Monday morning class after a three-day weekend? Stiff. After eight weeks off? Agonizing.
For most professional dancers on their summer layoff, a break from the daily grind is simultaneously exciting and unnerving. These months are often reserved for recovery and rest—a necessary opportunity to let the body repair and recharge. How dancers spend their summer break is mixed: some teach at summer intensives; some take the extended time to travel, visiting family or exploring internationally; some choose not to pause, performing at galas or festivals; and some just want to stay home, feet up, movies on. Depending on where you dance, the break might span a couple weeks or a couple months. Regardless of length, it involves a physical wind down, as well as a build back up. While it's never going to feel entirely easy, here are a few pro tips to help smooth the transition between 1 and 100 percent.
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It's a hard concept for many dancers to grasp fully. Although taking a complete break from dancing may feel counterintuitive for peak shape, it is essential when it comes to recovering from and maintaining ballet's high physical demands. "My body needs a certain amount of rest in order to operate at an optimal level," says Andrew Bartee, a dancer with Vancouver's Ballet BC. Alberta Ballet dancer Reilley McKinlay, who is on an almost three-month layoff, laughs as she explains her strategy: "I make sure that I allow a couple of weeks of doing completely nothing—I feel like it's necessary for your body to have a moment to be a 'normal' person."
But how much rest is enough? At the Pacific Northwest Ballet, where I dance, we have an eight-week break. The company's physical therapist, Boyd Bender, constructed a recommended conditioning schedule, which he based off a program developed for professional basketball players. He was emphatic that weeks one and two be reserved for rest and recovery.
"This is a minimum to maintain the present level of strength and conditioning," he says. Both "total rest" (no activity whatsoever) and "active rest" (a break from ballet, but maintaining minimal physical activity) are options, depending on an individual's current physical state. Contrary to what one might think, muscles are not building strength when exercising—they're being broken down. It's afterwards, during rest, that they build back up even stronger. Of course, if one goes too long without physical activity, than yes, those muscles will weaken; but allowing adequate time for healing, especially at the end of a long season, is imperative for overall, ongoing strength.
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Soon, however, there's that itch to move again. The specific method of reintroducing activity that feels most beneficial is as individual as each dancer. McKinlay, in the midst of various travels, relies on Pilates exercises that she can do anywhere—no gym required. She either extends or pares down exercises consistent to those she does when working: "I try to keep them in my body because they remind it what is expected throughout the year; it keeps those small, stabilizing muscles imperative to ballet firing."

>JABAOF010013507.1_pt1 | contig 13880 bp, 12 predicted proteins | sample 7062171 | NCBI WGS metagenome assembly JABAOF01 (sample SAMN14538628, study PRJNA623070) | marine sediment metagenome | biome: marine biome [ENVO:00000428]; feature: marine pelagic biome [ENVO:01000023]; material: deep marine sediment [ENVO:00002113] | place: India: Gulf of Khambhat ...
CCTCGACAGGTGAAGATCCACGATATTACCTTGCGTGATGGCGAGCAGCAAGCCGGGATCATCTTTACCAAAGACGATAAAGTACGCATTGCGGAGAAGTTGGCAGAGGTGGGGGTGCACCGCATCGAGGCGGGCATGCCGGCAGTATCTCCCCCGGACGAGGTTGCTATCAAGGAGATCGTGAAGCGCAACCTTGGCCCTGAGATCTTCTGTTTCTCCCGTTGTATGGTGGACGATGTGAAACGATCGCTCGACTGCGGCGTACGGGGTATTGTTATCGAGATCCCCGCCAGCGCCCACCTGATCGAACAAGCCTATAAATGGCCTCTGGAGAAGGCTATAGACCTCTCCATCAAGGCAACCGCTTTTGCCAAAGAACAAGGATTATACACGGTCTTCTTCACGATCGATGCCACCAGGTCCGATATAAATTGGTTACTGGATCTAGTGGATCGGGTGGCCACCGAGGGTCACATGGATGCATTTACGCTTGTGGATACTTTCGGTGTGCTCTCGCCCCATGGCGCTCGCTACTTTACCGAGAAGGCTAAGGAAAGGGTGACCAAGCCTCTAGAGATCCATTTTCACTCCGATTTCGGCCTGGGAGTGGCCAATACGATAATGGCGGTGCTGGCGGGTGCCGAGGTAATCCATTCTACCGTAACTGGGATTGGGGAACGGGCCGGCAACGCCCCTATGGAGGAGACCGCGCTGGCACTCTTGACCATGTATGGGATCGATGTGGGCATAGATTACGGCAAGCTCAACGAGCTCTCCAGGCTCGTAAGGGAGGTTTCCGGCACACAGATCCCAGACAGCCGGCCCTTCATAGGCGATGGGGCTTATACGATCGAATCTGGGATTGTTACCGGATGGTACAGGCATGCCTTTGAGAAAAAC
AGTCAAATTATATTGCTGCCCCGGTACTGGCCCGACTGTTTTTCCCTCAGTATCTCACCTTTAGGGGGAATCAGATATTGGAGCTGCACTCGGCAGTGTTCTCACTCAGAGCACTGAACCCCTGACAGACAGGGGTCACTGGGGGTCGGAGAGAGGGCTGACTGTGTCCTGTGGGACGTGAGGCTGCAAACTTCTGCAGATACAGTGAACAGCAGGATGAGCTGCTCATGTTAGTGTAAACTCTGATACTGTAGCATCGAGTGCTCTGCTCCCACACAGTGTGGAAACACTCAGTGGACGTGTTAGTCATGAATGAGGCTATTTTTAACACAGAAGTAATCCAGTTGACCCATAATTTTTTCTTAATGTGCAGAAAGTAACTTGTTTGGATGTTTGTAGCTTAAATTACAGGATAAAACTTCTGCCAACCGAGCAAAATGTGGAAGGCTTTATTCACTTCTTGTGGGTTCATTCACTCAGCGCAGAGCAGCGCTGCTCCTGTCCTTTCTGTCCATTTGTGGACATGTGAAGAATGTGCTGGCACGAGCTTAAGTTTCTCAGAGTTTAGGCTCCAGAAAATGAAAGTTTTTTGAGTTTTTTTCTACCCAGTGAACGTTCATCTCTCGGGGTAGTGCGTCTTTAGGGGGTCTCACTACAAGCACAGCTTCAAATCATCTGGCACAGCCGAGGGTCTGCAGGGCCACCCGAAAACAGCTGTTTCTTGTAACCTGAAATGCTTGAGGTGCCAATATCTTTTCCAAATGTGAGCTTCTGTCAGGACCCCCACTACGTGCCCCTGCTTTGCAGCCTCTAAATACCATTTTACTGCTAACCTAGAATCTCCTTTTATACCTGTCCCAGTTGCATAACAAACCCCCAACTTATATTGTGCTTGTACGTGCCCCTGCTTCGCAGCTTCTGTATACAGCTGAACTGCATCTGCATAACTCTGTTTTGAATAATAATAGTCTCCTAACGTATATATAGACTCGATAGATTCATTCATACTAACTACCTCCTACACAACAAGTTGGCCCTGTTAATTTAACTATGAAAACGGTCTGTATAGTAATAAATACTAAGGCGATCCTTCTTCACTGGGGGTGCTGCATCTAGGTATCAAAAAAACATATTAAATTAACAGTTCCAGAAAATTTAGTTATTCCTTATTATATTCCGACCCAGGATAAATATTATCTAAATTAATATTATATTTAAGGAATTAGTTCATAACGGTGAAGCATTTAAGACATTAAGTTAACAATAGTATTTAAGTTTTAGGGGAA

In contrast, Bartee likes to change his routine—anything from Barre3 classes to alone time at the gym with a bike and a pull-up bar. "I vary as a way of learning more about my body, he says. "I enjoy noticing the ways in which cross-training strengthens my dance practice."
I often adjust my own summertime cross-training depending on my present location. For instance, while vacationing with family in Northern Minnesota each year, I do a daily swim with my dad across the bay and back, about 1.5 miles in total. I find swimming is a great combination of full-body and no impact.
According to Bender, the post-rest weeks should consist of a combination of aerobic (biking, running, etc.), functional (such as yoga, ballet), strength, and anaerobic training (short bursts of high intensity—similar to what is required in dance). Functional exercise should increase in frequency over the break, and others, such as aerobic training, should be maintained or even lessen as the back-to-work date grows closer. Variety is important for returning both well-rounded and prepared. "You utilize all these components in ballet," says Bender. "They're all the individual pieces of what it takes to do what you eventually do onstage."
Returning to the Barre
Ballet class is structured sequentially for a reason—and for the best physical benefit. Bender recommends allowing a minimum of two weeks to rebuild class. Begin with only barre, then gradually add elements of center over time. Listen to your body, too; if you find elements in your class lacking, such as stamina, Bender suggests addressing them through your other activity, such as increasing aerobic training. "You are only adding components you feel ready for," he says. "You know your body better than anyone else."
If approached correctly, the summer break can be a chance not only to let the injuries heal, but also to gain additional strength in new ways that the rigorous dance season schedule doesn't allow for. "This summer specifically, I've learned more about my stabilizers [in Barre3 class] than I ever did in a ballet class," Bartee explains. Take the opportunity. And, Bender reminds us, "Don't forget to stretch!"